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Why are doctors prescribing an anti psychotic drug because someone has trouble sleeping at night?

Responses (2)

JakeMelboure 25 Mar 2016

Hi susanneraspe.

Good question! :D

The use of antipsychotics for off label uses (especially second generation/atypical antipsychotics) has exploded in the last decade.

This trend has been increasing due to the fact that many of the atypical antipsychotics like quetiapine (Seroquel), risperidone (Riaperidal), olanzapine (Zyprexa) and so on are also powerful centrally acting antihistamines. Meaning that at low doses (below 'antipsychotic dosages) these medications cause quite marked sedation. Because of these sedative effects and the perceived safety of low dose antipsychotics, they've become quite popular for use as an off label hypnotic. This is further supported by the fact that in the short term, they cause less overdose, dependence and loss of efficacy than traditional sleeping tablets like benzodiazepines and z-drugs.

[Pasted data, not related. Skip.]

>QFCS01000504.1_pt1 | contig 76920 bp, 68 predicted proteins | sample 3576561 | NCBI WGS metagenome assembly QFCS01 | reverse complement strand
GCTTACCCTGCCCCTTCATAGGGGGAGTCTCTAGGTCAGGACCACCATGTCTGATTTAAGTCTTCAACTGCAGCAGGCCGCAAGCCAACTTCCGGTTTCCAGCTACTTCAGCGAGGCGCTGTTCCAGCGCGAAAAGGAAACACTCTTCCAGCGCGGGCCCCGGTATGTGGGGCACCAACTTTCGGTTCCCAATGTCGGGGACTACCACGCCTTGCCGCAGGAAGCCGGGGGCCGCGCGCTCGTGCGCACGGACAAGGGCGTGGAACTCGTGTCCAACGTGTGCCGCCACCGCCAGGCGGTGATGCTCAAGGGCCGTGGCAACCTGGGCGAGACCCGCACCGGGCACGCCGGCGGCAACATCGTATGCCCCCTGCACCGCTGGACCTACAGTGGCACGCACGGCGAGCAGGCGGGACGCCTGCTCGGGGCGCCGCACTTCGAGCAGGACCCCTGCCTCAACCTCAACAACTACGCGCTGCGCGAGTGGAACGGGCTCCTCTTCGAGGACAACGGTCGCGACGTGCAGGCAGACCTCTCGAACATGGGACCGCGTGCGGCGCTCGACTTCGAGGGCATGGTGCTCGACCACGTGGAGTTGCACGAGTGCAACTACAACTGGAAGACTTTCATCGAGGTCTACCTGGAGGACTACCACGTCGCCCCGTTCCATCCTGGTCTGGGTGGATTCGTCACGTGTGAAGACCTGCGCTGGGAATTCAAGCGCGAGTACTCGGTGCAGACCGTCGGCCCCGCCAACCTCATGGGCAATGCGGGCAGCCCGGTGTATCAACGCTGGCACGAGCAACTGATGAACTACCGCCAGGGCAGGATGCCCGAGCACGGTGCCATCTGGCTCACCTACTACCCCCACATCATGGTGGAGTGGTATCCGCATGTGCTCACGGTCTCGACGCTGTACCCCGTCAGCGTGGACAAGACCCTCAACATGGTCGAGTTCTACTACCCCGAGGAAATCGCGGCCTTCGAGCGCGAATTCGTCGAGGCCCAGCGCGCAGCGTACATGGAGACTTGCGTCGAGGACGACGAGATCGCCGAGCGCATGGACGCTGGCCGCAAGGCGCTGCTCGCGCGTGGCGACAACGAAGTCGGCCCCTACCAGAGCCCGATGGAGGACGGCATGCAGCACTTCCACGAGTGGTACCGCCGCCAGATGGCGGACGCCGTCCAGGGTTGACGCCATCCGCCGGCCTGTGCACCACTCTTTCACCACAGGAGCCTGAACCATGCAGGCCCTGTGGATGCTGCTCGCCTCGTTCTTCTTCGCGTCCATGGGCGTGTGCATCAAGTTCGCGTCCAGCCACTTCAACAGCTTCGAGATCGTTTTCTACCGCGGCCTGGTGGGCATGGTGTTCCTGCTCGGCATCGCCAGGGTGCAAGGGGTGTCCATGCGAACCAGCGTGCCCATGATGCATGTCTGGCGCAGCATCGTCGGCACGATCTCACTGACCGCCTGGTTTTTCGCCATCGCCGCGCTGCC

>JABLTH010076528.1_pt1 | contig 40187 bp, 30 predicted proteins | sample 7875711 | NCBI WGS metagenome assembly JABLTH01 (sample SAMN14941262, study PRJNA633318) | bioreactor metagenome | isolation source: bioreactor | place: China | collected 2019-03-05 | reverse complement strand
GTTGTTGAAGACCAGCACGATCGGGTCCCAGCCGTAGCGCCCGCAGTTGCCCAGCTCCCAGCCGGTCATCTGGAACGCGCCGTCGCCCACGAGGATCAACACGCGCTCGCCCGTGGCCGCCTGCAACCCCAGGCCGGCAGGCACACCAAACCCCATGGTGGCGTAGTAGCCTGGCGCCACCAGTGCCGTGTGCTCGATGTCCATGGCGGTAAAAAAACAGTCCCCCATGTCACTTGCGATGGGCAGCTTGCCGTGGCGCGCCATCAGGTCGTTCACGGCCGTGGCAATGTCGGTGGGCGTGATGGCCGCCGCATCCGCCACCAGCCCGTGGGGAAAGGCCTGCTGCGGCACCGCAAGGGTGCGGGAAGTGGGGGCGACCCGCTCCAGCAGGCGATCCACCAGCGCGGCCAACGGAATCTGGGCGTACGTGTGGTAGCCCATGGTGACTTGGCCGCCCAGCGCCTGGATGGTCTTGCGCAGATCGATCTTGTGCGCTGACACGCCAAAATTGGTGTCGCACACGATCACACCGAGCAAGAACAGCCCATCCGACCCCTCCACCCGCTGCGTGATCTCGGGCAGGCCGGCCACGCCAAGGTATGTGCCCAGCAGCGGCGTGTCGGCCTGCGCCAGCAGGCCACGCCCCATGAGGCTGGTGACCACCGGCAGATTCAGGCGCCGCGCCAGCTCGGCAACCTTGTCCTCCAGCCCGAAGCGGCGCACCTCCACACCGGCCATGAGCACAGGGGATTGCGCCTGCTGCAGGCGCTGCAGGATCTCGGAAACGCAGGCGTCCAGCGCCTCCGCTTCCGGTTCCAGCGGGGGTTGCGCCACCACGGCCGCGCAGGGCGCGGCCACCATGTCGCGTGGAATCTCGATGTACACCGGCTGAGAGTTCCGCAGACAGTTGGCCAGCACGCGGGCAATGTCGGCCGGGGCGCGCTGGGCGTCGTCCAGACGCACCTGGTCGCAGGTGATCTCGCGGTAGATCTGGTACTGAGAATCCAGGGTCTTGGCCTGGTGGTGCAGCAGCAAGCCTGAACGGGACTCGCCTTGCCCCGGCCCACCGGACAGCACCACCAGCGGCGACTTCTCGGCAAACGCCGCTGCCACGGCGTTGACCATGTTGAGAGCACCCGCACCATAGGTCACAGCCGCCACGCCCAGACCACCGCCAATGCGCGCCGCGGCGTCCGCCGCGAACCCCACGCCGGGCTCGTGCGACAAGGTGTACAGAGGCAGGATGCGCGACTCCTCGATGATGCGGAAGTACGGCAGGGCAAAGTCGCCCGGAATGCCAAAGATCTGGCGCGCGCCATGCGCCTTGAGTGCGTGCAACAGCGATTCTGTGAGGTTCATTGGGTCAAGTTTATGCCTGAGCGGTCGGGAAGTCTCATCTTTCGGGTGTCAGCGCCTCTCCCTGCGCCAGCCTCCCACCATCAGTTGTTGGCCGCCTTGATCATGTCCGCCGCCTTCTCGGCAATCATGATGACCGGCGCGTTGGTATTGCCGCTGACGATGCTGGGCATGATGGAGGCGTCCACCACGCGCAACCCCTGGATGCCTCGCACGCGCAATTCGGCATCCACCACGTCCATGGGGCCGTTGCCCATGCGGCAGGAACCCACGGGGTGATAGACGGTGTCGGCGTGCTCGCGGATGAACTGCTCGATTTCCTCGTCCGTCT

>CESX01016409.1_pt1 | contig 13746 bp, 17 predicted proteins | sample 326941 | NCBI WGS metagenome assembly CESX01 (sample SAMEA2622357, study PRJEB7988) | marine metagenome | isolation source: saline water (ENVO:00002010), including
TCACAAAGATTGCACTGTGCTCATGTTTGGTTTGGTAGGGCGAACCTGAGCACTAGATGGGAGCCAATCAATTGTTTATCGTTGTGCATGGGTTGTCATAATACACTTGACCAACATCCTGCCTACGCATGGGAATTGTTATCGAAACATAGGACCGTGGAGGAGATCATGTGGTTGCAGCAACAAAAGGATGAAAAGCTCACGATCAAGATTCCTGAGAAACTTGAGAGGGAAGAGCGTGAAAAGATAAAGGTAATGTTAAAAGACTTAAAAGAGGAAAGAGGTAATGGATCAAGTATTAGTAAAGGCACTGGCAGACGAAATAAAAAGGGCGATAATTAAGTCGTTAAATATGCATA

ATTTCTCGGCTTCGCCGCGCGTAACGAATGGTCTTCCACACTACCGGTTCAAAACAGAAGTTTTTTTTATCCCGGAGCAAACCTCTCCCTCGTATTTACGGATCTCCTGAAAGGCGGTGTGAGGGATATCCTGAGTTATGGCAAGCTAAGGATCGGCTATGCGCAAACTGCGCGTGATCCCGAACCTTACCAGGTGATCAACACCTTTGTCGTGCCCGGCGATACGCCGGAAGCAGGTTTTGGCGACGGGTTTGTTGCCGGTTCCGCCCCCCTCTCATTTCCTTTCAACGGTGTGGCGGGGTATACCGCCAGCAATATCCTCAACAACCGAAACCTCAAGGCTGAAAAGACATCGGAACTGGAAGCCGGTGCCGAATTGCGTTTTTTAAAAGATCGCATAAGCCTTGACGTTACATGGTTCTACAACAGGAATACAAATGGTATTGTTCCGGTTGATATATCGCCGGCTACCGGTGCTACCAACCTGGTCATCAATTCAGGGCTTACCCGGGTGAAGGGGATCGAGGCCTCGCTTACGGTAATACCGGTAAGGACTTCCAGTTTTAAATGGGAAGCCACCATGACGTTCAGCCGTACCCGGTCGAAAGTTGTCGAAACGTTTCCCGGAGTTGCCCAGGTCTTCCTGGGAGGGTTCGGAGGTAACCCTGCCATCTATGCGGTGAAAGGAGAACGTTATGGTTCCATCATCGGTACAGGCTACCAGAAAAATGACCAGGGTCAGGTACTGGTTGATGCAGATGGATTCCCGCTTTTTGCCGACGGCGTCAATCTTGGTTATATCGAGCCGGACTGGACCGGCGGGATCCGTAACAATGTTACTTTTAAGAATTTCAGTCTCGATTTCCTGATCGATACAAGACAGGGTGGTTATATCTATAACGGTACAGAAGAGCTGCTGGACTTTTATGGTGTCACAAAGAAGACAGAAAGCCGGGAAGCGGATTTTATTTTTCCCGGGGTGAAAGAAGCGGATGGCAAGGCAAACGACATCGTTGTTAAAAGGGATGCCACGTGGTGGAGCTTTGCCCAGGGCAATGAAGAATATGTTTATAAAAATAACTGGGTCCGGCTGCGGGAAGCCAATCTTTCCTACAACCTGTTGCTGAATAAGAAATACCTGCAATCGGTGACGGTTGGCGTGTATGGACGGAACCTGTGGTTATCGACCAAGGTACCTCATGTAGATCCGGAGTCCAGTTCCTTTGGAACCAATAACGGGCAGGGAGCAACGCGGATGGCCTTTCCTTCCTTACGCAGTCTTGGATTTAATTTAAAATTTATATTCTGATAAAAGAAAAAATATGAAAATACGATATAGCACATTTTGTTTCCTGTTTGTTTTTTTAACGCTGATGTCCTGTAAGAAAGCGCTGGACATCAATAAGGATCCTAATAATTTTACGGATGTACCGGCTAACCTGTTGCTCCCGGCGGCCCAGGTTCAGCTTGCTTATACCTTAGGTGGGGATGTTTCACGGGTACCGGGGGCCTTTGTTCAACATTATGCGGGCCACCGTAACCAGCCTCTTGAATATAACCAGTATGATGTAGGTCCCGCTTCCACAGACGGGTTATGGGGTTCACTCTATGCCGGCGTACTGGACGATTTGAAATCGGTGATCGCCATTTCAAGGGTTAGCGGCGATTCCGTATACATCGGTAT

Are they a good option? Ask a million doctors and you'll get a very mixed bag of answers.

I personally don't think they're a suitable choice of medication when insomnia is the primary of sole symptom being treated, due to the potential long term side effects such as metabolic syndromes (weight gain and Diabetes Miletus) and movement disorders (EPS, Tardive Dyskinesia, dystonia etc).

Personally, I certainly won't be prescribing them to my patients for insomnia alone. But as long as the doctor and the patient are making an informed decision about the long and short term risks and benefits... they may be a suitable option for certain patients.

Hope this helps.

Cheers
Jake.

Morrisseyjunkie 25 Mar 2016

Because antipsychotic are technically tranquilizers.

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